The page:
The fastbreak was a basketball shoe in the ’80s. Similar to how the Jordan 1 was basketball then found its way into skating because of the durability and support. Which is a funny thing considering Converse isn’t known for the most supportive shoe. Yes, I know that the original Chuck Taylor was for skating. But, this shoe has found itself on the feet of the Converse team. Specifically (at least to me), Jake Johnson. Which made it easy for me to pick up a pair.
Like any converse shoe, I went halfway down. Which fit well, although for this shoe you can go with your regular size.
Cushion and Comfort
Converse has been part of Nike for a while, and they’ve adopted their tech. They began with Lunarlon and moved to the Zoom Air Shoe. I was pleased to see that they ditched the Zoom Air and had their own insole. I like this new one way more. But, I swapped it for the Remind Medic and then the FP Game Changer insole. While comfortable, the shoe did not offer arch support, even for a cupsole like this one.
The shoe is a mid-top; this means it protects your ankle better, and you feel more locked in. It didn’t have tongue centering straps, but it’s a mid-top, there’s more shoe, and your shoe-tongue will shift around. As a wider footed person, the shoe fits excellent lengthwise but not widthwise. Which disappointed me about the Nylon parts.
Speaking of Nylon, most of this pair is nylon. This was an intriguing choice; maybe it’s how I ollie, but it held up decently. I got wear but not enough to cause any severe ollie holes. The toe had a weird shiny leather or pleather in the toe that had an interesting flick. As I wore away the top layers, the shoe got grippier. I had to adjust for kickflips as it wore out. Heelfips remained consistent, which is to be expected for most mid-tops.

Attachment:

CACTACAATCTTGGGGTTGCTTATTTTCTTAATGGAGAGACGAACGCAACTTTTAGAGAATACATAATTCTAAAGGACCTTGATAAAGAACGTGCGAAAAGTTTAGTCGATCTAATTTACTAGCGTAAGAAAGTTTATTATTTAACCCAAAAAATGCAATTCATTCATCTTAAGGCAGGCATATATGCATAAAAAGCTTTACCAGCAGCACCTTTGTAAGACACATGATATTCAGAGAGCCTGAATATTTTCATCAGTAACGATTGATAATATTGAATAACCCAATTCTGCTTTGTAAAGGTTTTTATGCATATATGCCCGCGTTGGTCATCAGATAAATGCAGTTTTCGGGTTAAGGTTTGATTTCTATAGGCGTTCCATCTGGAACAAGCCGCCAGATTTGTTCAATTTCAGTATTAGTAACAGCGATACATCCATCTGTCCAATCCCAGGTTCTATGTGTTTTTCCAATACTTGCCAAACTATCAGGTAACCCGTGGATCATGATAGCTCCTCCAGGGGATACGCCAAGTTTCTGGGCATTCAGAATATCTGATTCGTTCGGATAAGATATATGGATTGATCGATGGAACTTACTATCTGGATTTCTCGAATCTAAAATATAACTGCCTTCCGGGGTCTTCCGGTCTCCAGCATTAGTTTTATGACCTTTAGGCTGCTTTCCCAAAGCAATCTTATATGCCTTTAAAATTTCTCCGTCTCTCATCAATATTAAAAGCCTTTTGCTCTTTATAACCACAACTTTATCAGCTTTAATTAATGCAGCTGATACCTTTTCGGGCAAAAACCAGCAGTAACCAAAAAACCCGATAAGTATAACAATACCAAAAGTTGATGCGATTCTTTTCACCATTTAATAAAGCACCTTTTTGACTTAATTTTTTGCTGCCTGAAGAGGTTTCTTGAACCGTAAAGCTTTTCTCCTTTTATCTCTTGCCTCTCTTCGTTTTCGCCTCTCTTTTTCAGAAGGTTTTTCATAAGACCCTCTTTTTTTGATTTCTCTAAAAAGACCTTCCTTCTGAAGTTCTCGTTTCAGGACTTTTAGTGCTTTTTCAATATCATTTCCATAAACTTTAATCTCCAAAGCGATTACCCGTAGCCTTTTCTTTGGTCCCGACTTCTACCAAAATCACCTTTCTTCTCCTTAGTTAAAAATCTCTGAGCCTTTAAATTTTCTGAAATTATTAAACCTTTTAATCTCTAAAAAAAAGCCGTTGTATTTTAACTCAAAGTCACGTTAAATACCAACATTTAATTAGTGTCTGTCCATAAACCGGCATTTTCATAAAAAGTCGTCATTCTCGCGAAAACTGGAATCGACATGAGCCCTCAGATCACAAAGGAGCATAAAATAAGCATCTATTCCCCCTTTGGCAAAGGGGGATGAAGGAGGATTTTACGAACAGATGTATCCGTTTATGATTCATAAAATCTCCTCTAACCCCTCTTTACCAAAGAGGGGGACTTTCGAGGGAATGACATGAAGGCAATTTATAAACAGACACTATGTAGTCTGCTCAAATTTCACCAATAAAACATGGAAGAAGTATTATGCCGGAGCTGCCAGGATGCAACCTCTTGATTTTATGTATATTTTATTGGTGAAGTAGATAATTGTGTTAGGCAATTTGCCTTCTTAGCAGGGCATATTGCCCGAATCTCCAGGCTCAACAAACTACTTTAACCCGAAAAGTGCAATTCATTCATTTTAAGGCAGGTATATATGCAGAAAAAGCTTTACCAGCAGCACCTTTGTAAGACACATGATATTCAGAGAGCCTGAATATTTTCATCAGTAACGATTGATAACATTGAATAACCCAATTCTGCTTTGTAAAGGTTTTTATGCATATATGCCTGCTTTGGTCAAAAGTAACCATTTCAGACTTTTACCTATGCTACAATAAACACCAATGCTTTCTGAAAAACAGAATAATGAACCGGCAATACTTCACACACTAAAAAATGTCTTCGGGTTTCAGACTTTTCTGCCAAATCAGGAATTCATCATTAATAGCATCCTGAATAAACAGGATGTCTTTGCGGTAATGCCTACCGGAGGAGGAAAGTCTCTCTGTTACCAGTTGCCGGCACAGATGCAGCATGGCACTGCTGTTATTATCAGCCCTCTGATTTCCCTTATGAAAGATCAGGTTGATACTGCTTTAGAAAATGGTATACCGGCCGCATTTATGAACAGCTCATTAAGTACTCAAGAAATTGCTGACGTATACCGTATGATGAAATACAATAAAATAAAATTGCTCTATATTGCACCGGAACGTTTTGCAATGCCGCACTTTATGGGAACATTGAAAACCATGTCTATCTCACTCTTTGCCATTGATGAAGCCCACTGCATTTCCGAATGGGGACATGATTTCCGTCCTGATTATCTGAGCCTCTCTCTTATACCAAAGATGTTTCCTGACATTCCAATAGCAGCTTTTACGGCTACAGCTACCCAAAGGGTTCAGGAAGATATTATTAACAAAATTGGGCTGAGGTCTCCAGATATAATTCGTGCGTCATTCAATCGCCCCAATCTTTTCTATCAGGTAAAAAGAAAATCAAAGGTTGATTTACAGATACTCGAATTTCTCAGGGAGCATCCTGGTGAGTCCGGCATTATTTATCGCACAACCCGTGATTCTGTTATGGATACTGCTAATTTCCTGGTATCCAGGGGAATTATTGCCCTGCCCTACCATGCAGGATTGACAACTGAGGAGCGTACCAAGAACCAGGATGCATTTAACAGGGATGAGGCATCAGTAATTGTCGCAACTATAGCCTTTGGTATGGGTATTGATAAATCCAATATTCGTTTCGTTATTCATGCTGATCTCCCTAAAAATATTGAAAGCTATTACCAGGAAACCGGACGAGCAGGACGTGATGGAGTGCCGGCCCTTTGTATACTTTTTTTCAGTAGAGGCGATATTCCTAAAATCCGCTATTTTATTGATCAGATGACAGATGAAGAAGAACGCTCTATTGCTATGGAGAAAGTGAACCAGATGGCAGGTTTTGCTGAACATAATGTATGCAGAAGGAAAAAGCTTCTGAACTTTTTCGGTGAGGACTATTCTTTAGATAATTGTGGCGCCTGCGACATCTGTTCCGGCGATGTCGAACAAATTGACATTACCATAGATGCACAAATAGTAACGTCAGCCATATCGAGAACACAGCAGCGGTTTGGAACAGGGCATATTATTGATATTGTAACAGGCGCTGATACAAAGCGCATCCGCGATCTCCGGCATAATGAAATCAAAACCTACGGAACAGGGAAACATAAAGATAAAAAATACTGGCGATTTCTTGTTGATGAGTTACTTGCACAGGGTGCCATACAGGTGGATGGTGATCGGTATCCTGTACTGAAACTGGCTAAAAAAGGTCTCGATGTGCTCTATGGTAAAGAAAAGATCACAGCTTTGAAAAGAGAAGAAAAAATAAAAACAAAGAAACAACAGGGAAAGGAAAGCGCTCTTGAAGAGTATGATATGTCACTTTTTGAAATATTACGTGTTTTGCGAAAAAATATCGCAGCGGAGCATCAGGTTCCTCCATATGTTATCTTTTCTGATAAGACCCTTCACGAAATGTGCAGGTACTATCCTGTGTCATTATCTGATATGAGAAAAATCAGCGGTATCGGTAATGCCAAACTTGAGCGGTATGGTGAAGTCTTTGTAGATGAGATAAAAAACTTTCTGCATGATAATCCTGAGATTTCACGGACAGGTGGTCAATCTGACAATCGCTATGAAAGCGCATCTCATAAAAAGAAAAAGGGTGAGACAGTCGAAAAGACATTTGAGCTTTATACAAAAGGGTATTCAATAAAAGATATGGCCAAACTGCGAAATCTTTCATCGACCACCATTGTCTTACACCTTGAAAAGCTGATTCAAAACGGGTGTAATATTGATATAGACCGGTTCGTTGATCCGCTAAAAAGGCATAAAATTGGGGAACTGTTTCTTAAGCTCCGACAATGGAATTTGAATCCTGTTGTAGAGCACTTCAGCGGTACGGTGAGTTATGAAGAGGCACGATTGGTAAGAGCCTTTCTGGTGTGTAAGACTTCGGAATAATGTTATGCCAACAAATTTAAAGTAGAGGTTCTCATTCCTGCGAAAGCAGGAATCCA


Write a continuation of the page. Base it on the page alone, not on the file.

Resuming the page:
I shimmy a lot when skating, mostly to set up. The sole wore out in the ball of my foot, and it was a bit noticeable when it came to grip. But, this is the curse of Cup Sole.
This shoe is a cup sole, mid-top shoe; it was nice to skate. It is visually appealing and held up well. I can’t complain and can recommend it. Expect to swap insoles, unless you’re one of those mutants that prefer falt-flat shoes. I haven’t mentioned the boardfeel because I changed the insole for my sake. But, after some wear, it got better. The only complaint is the materials, the nylon, may not hold up as well for everyone as it did to me. The leather toe panel can be annoying, but the shoe is well-built.
Before we went on our extended break, I had reached out to Brian about possibly reviewing old skate shoes for the sake of skating shoes I wish I had bought previously. After skating them, I realized that it’d been seven years since my last Converse review, which all fit well.
In episode number two of the second season of the SkatePunk Podcast, we’re talking about everything but skateboarding for the first twenty minutes. Shortly after, the topics get more skating-related, as we’re discussing influences in our skateboarding and our aspirations to be influencers (NOT THAT SOCIAL-MEDIA-LOOK-AT-MY-FANCY-SPONSORS-INFLUENCER-THING) ourselves. If you want to be a guest on…
I want to start by calling myself out and saying these may count as cheating. The Emerica Pillar comes with leather, and Emerica hasn’t put out many of these in leather.The Emerica Pillar has a vulcanized sole and is available as a mid or high-top shoe. As a fan of the Blazer from Nike, I…